by Wiley Cash (Random House Struik, R215)
Reportedly, pondering a novel of note, JD Salinger once said: “What really knocks me out is a book that, when you’re all done reading it, you wish the author that wrote it was a terrific friend of yours and you could call him up on the phone whenever you felt like it. That doesn’t happen much, though.”
I wish I knew young American author Wiley Cash. If I did, I’d call up and tell him that “A Land More Kind Than Home” was just too short…
Says Cash: “I’d like people to understand that I’m a writer who cares very deeply about the people and culture of North Carolina, and I struggle to represent that place and those people with clarity, honesty, and love.”
That “care” comes through on every page of this very powerful first novel.
I was so invested in the characters, in particular, Jess, whose autistic brother, Christopher (aka “Stump”), is the doomed focus of this tale, I wanted it to never end.
Cash sets his compelling story in the depths of his own home region, North Carolina, telling the tale via the voices of three characters: nine-year-old Jess, whose adolescent curiosity dredges up some very unpleasant home truths, (not the least that adults don’t, necessarily, possess the wisdom to suss out evil); Adelaide Lyle, who, at 81, is well sussed and one of the few in town with the courage to make a stand against Marshall Chambliss, (the charismatic, very shady “pastor” who seems to hold many of the townsfolk in thrall) and Clem Barefield, the Madison County sheriff.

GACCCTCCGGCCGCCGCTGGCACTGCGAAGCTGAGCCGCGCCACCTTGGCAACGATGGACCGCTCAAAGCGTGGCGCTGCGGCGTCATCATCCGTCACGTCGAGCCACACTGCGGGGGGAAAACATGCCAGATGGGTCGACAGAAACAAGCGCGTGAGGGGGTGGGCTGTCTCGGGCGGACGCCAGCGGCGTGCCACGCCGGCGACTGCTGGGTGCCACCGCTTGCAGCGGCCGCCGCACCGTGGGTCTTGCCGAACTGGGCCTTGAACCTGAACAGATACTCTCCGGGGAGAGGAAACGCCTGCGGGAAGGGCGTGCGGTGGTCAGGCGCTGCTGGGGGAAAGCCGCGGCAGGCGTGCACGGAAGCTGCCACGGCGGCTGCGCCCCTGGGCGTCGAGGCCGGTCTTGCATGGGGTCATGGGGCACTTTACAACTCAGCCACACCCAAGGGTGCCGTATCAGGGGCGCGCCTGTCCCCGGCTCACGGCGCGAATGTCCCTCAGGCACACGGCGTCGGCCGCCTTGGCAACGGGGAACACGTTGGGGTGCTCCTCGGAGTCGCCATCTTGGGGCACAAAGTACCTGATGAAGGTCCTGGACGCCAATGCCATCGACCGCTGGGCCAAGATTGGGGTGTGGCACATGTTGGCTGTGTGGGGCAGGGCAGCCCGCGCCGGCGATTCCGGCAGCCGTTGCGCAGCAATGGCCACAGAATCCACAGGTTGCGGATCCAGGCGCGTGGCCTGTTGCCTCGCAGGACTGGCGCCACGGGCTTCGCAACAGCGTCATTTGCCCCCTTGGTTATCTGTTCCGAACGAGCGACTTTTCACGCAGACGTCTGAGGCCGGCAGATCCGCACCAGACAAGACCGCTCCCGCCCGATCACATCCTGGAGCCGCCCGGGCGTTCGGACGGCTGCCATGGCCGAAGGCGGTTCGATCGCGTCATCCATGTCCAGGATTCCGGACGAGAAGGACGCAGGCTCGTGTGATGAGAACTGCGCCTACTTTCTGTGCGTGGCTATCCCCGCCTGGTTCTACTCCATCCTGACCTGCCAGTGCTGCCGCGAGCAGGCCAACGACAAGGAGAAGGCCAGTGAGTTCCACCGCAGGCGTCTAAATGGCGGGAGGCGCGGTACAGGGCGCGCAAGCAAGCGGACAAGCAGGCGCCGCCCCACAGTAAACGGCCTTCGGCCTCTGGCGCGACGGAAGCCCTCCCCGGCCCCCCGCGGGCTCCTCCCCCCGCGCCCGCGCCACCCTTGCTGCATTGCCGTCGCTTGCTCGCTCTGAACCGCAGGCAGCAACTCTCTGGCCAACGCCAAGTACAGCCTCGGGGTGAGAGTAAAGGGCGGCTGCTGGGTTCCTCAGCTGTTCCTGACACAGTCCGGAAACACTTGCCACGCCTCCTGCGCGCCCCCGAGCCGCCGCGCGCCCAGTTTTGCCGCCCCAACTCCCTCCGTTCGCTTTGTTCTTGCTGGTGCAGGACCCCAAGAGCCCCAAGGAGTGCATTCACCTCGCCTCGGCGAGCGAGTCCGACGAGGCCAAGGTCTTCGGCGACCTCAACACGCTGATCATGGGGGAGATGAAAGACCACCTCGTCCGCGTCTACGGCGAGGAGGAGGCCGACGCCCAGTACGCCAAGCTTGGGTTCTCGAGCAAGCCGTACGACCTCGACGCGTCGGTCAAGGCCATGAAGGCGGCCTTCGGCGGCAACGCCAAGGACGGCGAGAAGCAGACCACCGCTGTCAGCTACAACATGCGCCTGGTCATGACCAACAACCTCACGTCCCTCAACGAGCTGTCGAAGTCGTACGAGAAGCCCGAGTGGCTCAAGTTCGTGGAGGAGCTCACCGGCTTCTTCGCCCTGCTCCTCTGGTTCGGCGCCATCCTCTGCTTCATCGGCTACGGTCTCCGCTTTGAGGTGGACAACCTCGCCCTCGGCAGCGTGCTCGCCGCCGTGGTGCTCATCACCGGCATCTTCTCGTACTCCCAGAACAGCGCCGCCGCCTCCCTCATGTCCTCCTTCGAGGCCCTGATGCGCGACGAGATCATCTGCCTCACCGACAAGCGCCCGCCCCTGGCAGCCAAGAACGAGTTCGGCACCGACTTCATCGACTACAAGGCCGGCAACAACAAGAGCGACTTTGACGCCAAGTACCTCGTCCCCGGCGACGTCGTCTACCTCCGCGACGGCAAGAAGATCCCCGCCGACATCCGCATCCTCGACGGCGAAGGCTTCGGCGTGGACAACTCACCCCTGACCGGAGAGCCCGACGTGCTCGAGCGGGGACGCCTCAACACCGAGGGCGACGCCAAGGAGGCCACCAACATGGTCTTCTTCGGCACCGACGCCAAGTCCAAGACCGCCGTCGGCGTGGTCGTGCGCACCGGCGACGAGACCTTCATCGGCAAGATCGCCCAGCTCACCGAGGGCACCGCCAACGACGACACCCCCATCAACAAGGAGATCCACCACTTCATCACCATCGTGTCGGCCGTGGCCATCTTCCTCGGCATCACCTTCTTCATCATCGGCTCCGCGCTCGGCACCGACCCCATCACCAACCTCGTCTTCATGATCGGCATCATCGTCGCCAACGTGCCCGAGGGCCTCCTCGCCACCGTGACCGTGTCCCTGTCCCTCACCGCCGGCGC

Still trying to recover from his own traumatic loss, some years back, Barefield is now tasked with the unenviable job of unraveling the causes of the death of a young boy.
It doesn’t help that, far too many of the locals seem in thrall to Chambliss – who, on arrival in town, in 1975, immediately changed the thrust of the local church, posting outside two verses from the gospel of Mark: “And these signs shall follow them that believe; In my name shall they cast out devils; they shall speak with new tongues; They shall take up serpents; and if they drink any deadly thing, it shall not hurt them; they shall lay hands on the sick, and they shall recover.”
Cash said: “I got the idea for the novel when I was in grad school. I was taking a class in African American literature, and my professor brought in a news story about a young, autistic African American boy who was smothered in a healing service at a storefront church.
“The church I went to was Southern Baptist. There weren’t things like faith healings that extreme, but it was something that I knew about and that I was comfortable talking about.”
The fact that there are still so many people worldwide who still question whether we are responsible for our own fate, or whether we can lay the bad stuff at the door of “the devil made me do it”…, is a scary thought. – Sally Scott